Sunday, November 14, 2010

Matsuno Onsen, (松の温泉 水香園)

As I said below, today was hiking day. The mountains that ring Tokyo are nowhere near as high as the ones that you get a little farther out (they don't call those 'Alps' for nothing), but there's still some good autumn color and soothing vistas (as long as you don't look toward Tokyo, where the suburban landscape spreads across the valley floors and impinges a bit on the view).

This picture is poor, isn't it? Should have chemically enhanced it before posting. Too late. No edits.

The goal was to climb Takamizusan. At 759m, you may be thinking that's a very achievable goal, and I agree, but what do you want for a day trip that also includes an onsen and a big dinner? This is a nice mountain with mostly wooded trails. I'd like to get out and do some of the trails through the Alps in the summer, above the tree line, but...that's a lot of hiking.

We'll see.

To me, it's a bonus that you get to start and finish the hikes out here on quiet country roads. I love the gnarled landscape of houses, roads, trees and gardens that covers everything. The houses are completely industrial and unlovely - the newest ones are mostly Showa, and if they're that old they're usually badly-built, rusting and decaying away - but somehow the way they fit low to the ground and hug the contours without too much re-grading makes the Japanese construction blight feel like part of the landscape.

Never thought about it that way before. I can't tell if I'm being profound or bullshitting.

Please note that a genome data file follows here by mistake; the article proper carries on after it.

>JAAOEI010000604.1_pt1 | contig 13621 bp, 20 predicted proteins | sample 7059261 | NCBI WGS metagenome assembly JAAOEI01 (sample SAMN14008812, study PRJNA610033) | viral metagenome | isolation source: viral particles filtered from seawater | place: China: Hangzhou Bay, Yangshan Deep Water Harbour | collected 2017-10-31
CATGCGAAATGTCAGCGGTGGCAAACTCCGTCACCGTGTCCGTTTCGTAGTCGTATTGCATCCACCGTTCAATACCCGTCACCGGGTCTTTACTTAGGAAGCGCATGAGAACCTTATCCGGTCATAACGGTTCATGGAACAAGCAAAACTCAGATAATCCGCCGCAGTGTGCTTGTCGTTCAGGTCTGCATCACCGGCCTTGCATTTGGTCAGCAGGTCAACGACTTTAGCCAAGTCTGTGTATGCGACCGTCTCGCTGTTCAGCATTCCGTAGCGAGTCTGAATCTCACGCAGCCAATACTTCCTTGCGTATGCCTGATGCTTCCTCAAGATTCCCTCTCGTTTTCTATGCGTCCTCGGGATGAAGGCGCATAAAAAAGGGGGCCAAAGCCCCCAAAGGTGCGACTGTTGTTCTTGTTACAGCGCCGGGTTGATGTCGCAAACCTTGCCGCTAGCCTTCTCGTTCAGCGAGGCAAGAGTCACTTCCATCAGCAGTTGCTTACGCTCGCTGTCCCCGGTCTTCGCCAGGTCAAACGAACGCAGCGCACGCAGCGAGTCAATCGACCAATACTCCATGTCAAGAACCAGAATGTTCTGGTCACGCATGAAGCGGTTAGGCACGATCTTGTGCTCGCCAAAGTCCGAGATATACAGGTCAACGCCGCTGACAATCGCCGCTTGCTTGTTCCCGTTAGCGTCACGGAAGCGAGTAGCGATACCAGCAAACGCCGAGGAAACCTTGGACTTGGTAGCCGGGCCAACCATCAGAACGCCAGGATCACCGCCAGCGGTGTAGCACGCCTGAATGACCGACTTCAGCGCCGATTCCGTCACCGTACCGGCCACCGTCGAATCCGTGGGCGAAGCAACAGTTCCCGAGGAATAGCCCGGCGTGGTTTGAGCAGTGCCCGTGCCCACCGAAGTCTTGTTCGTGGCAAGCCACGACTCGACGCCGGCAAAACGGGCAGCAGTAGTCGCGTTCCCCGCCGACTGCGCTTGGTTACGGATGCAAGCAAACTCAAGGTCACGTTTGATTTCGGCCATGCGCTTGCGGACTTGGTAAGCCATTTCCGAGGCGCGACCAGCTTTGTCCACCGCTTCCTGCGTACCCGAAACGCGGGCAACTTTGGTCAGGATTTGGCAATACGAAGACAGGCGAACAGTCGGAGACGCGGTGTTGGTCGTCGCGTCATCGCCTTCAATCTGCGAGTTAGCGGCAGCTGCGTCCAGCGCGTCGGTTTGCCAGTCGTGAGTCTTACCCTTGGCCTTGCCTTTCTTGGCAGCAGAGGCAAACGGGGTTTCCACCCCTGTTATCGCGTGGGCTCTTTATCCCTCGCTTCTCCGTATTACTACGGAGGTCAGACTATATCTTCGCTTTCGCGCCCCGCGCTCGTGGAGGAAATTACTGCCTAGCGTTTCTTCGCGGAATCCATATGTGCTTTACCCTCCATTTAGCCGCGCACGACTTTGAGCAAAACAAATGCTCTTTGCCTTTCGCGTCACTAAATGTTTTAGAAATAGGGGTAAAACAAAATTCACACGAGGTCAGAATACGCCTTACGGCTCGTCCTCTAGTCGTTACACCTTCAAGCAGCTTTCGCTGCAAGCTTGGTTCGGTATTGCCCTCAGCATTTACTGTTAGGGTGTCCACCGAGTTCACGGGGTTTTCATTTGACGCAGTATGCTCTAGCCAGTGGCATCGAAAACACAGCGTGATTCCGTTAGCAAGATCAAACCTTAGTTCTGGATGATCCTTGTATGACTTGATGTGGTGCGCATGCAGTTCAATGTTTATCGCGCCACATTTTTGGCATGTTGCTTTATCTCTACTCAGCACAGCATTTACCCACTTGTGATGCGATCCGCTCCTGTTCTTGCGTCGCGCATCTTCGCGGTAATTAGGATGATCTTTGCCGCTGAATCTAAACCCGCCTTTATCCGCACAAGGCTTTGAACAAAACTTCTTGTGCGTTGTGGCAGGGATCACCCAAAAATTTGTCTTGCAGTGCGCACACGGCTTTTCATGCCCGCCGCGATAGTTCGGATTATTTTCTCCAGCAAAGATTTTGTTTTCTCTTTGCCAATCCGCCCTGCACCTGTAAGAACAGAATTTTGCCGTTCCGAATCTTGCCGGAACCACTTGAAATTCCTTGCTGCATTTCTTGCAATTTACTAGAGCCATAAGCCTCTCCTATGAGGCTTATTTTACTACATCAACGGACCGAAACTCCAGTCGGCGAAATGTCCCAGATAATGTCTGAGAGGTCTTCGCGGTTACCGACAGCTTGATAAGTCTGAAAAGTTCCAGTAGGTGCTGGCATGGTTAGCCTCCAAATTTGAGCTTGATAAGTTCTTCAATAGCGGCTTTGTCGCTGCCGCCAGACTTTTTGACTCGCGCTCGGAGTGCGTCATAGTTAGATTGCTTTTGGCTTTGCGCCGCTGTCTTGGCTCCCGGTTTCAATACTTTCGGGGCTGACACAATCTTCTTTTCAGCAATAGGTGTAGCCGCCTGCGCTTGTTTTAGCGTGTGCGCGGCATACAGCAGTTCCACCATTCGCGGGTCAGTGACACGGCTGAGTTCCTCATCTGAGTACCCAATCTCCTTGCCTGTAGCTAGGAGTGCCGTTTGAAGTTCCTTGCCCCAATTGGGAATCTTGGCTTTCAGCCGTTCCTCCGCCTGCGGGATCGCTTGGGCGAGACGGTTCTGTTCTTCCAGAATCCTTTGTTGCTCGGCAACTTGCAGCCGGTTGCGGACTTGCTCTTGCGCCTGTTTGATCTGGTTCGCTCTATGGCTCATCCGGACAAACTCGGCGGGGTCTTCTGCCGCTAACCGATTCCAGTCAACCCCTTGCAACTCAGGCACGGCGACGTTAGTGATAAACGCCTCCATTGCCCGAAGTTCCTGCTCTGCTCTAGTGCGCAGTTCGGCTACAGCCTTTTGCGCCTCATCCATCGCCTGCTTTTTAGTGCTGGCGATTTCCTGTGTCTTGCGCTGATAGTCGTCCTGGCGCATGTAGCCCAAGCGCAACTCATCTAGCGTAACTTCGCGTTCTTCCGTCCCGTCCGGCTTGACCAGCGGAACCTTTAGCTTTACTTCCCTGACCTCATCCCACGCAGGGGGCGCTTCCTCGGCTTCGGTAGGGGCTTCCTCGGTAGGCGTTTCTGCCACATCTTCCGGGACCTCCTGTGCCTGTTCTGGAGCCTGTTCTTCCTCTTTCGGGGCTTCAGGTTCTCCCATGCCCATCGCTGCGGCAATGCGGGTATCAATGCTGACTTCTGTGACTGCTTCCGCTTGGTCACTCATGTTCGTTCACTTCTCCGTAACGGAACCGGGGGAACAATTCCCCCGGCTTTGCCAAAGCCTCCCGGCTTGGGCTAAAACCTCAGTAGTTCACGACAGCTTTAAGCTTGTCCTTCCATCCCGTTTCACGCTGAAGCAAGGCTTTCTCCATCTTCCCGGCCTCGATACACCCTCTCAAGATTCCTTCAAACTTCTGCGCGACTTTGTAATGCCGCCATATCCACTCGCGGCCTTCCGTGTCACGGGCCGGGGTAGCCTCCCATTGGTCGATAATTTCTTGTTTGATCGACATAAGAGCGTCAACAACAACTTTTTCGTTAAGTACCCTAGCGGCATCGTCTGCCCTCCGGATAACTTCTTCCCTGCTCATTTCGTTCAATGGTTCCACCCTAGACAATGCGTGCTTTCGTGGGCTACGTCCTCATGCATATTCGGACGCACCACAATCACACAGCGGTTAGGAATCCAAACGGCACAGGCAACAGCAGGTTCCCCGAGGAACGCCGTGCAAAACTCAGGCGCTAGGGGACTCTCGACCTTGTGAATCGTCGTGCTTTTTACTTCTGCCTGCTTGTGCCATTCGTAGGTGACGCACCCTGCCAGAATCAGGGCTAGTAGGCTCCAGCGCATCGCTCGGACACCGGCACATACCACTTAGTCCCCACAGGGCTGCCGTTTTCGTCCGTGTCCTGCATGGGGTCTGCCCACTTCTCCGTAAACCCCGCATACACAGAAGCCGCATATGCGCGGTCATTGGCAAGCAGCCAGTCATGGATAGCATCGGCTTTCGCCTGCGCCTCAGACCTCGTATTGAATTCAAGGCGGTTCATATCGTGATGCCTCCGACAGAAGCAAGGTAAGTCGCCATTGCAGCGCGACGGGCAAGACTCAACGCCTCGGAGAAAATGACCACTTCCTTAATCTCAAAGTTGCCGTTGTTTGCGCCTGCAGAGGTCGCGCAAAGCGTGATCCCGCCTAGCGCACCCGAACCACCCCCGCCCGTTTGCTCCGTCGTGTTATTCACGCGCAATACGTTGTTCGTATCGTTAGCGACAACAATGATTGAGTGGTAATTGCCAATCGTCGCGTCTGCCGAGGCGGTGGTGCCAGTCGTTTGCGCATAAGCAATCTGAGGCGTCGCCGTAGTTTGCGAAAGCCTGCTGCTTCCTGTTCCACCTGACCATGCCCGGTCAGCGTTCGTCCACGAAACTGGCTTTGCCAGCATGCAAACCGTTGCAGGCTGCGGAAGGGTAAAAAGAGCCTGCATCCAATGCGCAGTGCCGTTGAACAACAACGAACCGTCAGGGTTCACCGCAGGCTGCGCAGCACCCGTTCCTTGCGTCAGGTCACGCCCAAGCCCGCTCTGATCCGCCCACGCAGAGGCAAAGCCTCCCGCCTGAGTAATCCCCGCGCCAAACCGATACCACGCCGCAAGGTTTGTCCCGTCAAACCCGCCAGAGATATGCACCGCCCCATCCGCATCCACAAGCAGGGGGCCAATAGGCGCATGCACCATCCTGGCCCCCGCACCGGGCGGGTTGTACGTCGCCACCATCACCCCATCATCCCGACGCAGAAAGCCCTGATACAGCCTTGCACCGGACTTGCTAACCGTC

Amazingly, our hike finished right near Matsuno Onsen, which is a cool little spot tucked in between the valley road and the river. Everything around here is steep, including the parking lot.

This place put me in mind of another one I went to years ago, in Yunishigawa outside Nikko. It was 10 degrees in Tokyo, but in that valley it snowed non-stop. I had the two best baths of my experience there; one at night where a series of outdoor pools followed a stone path down to the river, the other the next morning where everyone else was at breakfast and I could sit outside, looking at the river while snow fell on me. And sitting by the window in the room at night, drinking sake with the window open and blankets on, that was nice too.

I stayed here. I remember the cost performance as dismal, but we booked through JTB. Now that I'm looking on Jalan it's not so bad. McNoonan recommends this place. Anyone want to go this year? Other than me?

Enough reverie; Matsunoyu isn't very big, but it has a lot of attractive scenery. You can eat there too, if you book ahead and don't mind paying quite a bit for mediocre food, or the difficult journey back to town.

I mind, and I think you do too. But the inn that this is the baths for, Suikoen, looks pretty.

Did someone say 'koyo'? The single best tree I saw all day was guarding the entry to the bathhouse. The signage was funny too - instead of 'men' and 'women', the kanji were 'lords' and 'princesses'. Let me just check that...Yeah, that's right - 殿 and 姫. With no other signage, it took me a sec to realize which bath was for men. Tip for young players - the women's bath signage is usually pink or red, as it was today. Pretty funny to think about it now - the only Lord there was the 80-year-old geography professor with visible cataracts who wanted to practice his English.

Good luck with that.

After bathing and before completing the arduous slog up the hill and back to the station (things seemed a lot harder after an hour in the bath; everything was fuzzy for me, and I even struggled to get dressed), you can admire this little rest area. Everything you need - tatami mats, charcoal burner, tea, could live here and be happy.

As long as you had snacks.

This became the 'closing quip' post. I'm not sure how it happened, but after two paragraphs where I had something extra to say, it just seemed like every one needed its own aside at the end.

Even this one.

No comments:

Post a Comment